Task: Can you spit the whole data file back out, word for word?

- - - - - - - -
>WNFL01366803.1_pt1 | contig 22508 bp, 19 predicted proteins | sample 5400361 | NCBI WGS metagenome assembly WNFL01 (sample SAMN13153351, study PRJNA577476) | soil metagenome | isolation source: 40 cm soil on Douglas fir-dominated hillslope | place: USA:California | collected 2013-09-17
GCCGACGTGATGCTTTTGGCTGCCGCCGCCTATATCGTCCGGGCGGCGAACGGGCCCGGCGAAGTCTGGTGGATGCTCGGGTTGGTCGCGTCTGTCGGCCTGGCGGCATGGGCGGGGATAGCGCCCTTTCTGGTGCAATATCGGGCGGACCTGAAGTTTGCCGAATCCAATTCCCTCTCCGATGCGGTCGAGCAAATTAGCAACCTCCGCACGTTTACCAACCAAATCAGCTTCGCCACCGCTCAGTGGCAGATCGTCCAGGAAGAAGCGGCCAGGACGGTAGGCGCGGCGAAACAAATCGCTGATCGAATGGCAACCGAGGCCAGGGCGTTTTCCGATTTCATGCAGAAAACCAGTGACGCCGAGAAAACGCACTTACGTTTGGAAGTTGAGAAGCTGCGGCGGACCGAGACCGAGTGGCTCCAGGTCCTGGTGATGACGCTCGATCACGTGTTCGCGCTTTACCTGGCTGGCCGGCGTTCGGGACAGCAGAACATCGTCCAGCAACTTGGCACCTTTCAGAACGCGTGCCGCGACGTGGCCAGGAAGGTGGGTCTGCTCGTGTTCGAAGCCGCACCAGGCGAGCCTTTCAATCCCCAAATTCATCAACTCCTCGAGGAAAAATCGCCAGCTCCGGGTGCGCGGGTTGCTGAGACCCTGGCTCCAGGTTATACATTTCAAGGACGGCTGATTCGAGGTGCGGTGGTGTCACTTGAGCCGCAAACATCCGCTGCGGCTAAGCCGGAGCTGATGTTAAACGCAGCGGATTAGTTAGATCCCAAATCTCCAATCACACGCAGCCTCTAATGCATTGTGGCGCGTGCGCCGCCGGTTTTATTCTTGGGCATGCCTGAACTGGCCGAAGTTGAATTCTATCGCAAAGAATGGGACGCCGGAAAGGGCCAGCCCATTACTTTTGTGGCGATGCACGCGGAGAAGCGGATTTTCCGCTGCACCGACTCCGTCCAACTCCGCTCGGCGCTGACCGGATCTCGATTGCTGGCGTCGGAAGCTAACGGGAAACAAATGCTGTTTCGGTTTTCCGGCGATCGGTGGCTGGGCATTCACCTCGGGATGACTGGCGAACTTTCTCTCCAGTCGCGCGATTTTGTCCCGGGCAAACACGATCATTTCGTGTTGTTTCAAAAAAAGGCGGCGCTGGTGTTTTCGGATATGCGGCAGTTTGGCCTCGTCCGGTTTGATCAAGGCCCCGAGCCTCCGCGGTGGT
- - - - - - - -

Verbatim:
>WNFL01366803.1_pt1 | contig 22508 bp, 19 predicted proteins | sample 5400361 | NCBI WGS metagenome assembly WNFL01 (sample SAMN13153351, study PRJNA577476) | soil metagenome | isolation source: 40 cm soil on Douglas fir-dominated hillslope | place: USA:California | collected 2013-09-17
GCCGACGTGATGCTTTTGGCTGCCGCCGCCTATATCGTCCGGGCGGCGAACGGGCCCGGCGAAGTCTGGTGGATGCTCGGGTTGGTCGCGTCTGTCGGCCTGGCGGCATGGGCGGGGATAGCGCCCTTTCTGGTGCAATATCGGGCGGACCTGAAGTTTGCCGAATCCAATTCCCTCTCCGATGCGGTCGAGCAAATTAGCAACCTCCGCACGTTTACCAACCAAATCAGCTTCGCCACCGCTCAGTGGCAGATCGTCCAGGAAGAAGCGGCCAGGACGGTAGGCGCGGCGAAACAAATCGCTGATCGAATGGCAACCGAGGCCAGGGCGTTTTCCGATTTCATGCAGAAAACCAGTGACGCCGAGAAAACGCACTTACGTTTGGAAGTTGAGAAGCTGCGGCGGACCGAGACCGAGTGGCTCCAGGTCCTGGTGATGACGCTCGATCACGTGTTCGCGCTTTACCTGGCTGGCCGGCGTTCGGGACAGCAGAACATCGTCCAGCAACTTGGCACCTTTCAGAACGCGTGCCGCGACGTGGCCAGGAAGGTGGGTCTGCTCGTGTTCGAAGCCGCACCAGGCGAGCCTTTCAATCCCCAAATTCATCAACTCCTCGAGGAAAAATCGCCAGCTCCGGGTGCGCGGGTTGCTGAGACCCTGGCTCCAGGTTATACATTTCAAGGACGGCTGATTCGAGGTGCGGTGGTGTCACTTGAGCCGCAAACATCCGCTGCGGCTAAGCCGGAGCTGATGTTAAACGCAGCGGATTAGTTAGATCCCAAATCTCCAATCACACGCAGCCTCTAATGCATTGTGGCGCGTGCGCCGCCGGTTTTATTCTTGGGCATGCCTGAACTGGCCGAAGTTGAATTCTATCGCAAAGAATGGGACGCCGGAAAGGGCCAGCCCATTACTTTTGTGGCGATGCACGCGGAGAAGCGGATTTTCCGCTGCACCGACTCCGTCCAACTCCGCTCGGCGCTGACCGGATCTCGATTGCTGGCGTCGGAAGCTAACGGGAAACAAATGCTGTTTCGGTTTTCCGGCGATCGGTGGCTGGGCATTCACCTCGGGATGACTGGCGAACTTTCTCTCCAGTCGCGCGATTTTGTCCCGGGCAAACACGATCATTTCGTGTTGTTTCAAAAAAAGGCGGCGCTGGTGTTTTCGGATATGCGGCAGTTTGGCCTCGTCCGGTTTGATCAAGGCCCCGAGCCTCCGCGGTGGT